Mashatu Game Reserve forms a major component of the Northern Tuli Game Reserve. Situated within the ‘jewel area’ of the reserve and flanked by the national parks of both South Africa and Zimbabwe, Mashatu management pride themselves on the ecological preservation of the flora and fauna that reside within the reserve.
It is recognised that there are no fences that divide the sovereign components of the Greater Mapungubwe Transfrontier Park. Unlike the vast majority of private parks in southern Africa where the animals within that reserve are constrained by fences, there are no fences inhibiting the free movement of wildlife between the three countries. Instead, it should be appreciated that the animals that reside on Mashatu are not constrained by fences and other manmade limitations but that they reside on Mashatu for no other reason other than that they choose to do so. An enormous endorsement of Mashatu.
It is well known that pursuant to the massive poaching threat that Africa’s rhino poaching populations face, elephant are next and are already feeling the impact of ruthless poachers in East Africa. Mashatu provides a refuge for the largest herds of elephant on privately owned land in Africa.
Human densities within national parks and private reserves are ever increasing as the viabilities of such conservation areas are threatened by ever increasing costs of management and anti-poaching initiatives. Mashatu management have made a firm decision to maintain human densities on Mashatu as levels below the comparative statistics of reserves on private land in South Africa and elsewhere. By limiting the number of tourists, one naturally limits vehicle traversing in the reserve. Instead, the tourism focus has been expanded to adventure tourism where the impact is substantially less severe. Horses (horse safaris), bicycles (cycling safaris), the human footprint (walking safaris) and ‘stationary tourists’ (photographic hides) limit the imposition of tourists in conservation areas and, in addition, provide a unique selling point for the Mashatu enclave in the greater ecotourism industry in southern Africa.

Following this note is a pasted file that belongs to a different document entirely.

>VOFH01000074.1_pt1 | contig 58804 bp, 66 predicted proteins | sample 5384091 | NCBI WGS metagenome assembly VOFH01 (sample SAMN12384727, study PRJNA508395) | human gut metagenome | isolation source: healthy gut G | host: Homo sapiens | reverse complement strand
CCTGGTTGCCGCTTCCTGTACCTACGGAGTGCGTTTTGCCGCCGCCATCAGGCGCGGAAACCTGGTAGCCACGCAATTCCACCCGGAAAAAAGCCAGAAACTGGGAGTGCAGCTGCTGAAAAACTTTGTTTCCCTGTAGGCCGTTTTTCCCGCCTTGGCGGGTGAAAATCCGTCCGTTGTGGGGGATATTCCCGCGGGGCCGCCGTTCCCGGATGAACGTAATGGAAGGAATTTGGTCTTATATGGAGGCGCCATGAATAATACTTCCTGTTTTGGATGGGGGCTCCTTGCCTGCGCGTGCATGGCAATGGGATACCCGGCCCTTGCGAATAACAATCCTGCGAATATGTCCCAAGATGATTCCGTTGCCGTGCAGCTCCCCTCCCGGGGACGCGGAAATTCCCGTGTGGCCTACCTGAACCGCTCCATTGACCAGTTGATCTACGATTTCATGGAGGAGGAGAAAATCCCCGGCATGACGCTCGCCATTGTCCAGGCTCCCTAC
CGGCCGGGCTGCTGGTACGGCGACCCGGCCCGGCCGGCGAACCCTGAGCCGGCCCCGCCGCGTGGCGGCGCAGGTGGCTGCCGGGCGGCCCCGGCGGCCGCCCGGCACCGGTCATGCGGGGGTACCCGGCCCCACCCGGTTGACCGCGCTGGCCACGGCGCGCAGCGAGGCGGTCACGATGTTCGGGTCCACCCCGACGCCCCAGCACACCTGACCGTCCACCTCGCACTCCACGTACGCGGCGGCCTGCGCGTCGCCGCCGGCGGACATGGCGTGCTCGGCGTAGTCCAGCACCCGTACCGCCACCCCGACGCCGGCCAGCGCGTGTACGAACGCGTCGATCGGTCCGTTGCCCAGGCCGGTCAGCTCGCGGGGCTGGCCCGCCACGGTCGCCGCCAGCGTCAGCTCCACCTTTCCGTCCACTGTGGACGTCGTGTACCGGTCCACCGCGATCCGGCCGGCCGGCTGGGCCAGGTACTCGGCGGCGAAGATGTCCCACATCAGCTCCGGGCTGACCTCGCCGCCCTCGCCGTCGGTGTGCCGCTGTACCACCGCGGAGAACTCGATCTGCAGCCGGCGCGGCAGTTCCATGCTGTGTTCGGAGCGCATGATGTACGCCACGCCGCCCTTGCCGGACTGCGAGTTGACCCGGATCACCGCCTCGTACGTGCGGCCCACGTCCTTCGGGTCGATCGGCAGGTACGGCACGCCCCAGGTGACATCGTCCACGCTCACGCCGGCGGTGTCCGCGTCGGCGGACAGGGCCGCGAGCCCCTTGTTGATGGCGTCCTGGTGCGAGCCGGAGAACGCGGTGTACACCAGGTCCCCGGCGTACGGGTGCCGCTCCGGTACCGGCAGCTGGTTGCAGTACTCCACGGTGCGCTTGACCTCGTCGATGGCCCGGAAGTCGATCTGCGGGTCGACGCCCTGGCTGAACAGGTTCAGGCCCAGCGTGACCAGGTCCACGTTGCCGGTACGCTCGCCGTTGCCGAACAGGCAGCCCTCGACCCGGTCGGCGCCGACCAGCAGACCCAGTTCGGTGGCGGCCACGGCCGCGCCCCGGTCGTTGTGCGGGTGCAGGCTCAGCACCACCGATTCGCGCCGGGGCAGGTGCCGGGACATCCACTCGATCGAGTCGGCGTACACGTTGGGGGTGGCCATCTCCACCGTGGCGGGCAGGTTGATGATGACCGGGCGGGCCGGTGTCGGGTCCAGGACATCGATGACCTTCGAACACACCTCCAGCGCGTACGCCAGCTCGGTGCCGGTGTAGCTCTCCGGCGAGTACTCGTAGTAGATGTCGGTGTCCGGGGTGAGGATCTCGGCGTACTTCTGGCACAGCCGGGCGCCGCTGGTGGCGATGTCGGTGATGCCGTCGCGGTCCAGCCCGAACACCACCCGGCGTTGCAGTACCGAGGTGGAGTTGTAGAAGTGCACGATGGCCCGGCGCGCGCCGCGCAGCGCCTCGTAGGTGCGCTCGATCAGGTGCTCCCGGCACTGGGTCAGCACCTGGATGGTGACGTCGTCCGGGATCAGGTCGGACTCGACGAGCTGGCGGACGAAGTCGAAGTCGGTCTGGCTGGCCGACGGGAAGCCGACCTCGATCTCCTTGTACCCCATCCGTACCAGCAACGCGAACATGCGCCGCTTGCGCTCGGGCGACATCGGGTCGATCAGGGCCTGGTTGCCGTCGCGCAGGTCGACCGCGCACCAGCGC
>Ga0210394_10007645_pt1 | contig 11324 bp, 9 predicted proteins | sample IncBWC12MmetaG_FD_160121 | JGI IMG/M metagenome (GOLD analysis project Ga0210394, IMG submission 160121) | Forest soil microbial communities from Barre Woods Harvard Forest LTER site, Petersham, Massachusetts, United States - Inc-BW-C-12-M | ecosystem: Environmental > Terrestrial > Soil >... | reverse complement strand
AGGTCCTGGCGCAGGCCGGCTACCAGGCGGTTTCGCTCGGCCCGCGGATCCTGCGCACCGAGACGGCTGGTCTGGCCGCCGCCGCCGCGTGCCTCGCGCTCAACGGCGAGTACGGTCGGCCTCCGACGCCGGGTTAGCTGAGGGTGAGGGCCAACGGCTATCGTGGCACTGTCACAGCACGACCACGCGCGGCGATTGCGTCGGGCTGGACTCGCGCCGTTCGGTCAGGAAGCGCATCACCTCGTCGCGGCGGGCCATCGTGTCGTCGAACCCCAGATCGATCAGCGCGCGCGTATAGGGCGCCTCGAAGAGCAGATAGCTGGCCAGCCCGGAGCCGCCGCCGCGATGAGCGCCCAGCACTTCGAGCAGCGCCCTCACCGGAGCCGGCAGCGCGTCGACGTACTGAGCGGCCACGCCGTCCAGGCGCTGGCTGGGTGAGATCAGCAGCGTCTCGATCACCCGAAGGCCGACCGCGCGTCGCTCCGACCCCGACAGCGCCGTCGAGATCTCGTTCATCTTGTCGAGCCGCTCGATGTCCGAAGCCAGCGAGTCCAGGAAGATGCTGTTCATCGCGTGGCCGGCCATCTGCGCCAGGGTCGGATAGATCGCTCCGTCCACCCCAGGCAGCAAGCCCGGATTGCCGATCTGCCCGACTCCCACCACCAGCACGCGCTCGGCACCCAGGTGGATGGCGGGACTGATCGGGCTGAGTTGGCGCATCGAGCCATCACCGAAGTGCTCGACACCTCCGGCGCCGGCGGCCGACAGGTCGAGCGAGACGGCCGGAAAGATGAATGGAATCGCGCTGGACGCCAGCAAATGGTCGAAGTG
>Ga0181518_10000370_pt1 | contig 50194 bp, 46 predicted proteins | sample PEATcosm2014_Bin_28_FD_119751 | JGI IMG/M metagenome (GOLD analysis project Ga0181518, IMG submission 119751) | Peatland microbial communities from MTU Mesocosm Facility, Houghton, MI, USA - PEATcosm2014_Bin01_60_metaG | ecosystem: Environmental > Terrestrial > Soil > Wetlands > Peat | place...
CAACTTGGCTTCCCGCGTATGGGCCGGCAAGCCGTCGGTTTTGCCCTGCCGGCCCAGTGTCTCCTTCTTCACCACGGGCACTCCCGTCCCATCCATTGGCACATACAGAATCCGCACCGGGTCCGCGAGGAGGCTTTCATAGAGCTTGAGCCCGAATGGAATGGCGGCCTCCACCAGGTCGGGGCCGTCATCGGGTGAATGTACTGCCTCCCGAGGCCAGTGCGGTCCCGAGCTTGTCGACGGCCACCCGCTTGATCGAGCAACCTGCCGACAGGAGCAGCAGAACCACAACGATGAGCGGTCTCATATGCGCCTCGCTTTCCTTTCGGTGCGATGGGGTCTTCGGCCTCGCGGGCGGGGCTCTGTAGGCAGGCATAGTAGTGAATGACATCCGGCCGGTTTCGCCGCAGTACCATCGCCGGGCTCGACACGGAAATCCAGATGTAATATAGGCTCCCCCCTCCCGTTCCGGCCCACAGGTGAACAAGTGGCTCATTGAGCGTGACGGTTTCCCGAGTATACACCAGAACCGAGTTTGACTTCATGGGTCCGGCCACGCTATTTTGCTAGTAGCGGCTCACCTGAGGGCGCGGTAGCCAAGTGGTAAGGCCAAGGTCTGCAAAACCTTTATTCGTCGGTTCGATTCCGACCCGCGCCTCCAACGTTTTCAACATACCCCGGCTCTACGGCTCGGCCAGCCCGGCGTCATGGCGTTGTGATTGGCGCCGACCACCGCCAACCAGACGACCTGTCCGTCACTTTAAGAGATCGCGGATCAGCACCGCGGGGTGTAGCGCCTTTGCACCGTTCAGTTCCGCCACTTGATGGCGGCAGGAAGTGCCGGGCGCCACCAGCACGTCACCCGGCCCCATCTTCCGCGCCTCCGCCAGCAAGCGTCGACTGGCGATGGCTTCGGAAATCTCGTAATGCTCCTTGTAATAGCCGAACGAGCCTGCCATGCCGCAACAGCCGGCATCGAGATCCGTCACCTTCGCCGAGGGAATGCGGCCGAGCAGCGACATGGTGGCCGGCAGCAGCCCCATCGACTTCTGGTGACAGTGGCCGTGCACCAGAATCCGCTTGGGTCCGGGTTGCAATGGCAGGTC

Mashatu has, over the past 30 years, made it policy to benefit the residents of community villages on the periphery of the Northern Tuli Game Reserve through the opportunities of employment and provision of services. Priority is given to these community residents and, in many instances, present employees of Mashatu are the children and grandchildren of community members who have worked at Mashatu.
Most areas in Africa, which are earmarked for the conservation of wildlife and natural environment, are realising the increasing necessity for ecological preservation and support of the communities who live on the periphery of these areas, as well as the retention of their culture. In addition to the major contribution which the custodians of these sanctuaries make, they garner additional support from guests who enjoy these areas. This is done by way of charging the guests a daily levy, which is earmarked for conservation, community and culture.
With effect from the 1st of January 2019, all reservations at Mashatu, irrespective of the nature, will attract a conservation levy of $10 per person per night. This conservation levy will be included in all reservation pro-forma invoices for settlement prior to arrival at the respective camps within the reserve. For standing reservations made post the 1st of January 2019, these will be amended to include the levy.
The sustainability of wildlife areas in Africa is only possible through an association of three partners namely; custodians of the wildlife areas, the communities who reside on the periphery and those reputable travel professionals whose guests share this ethos.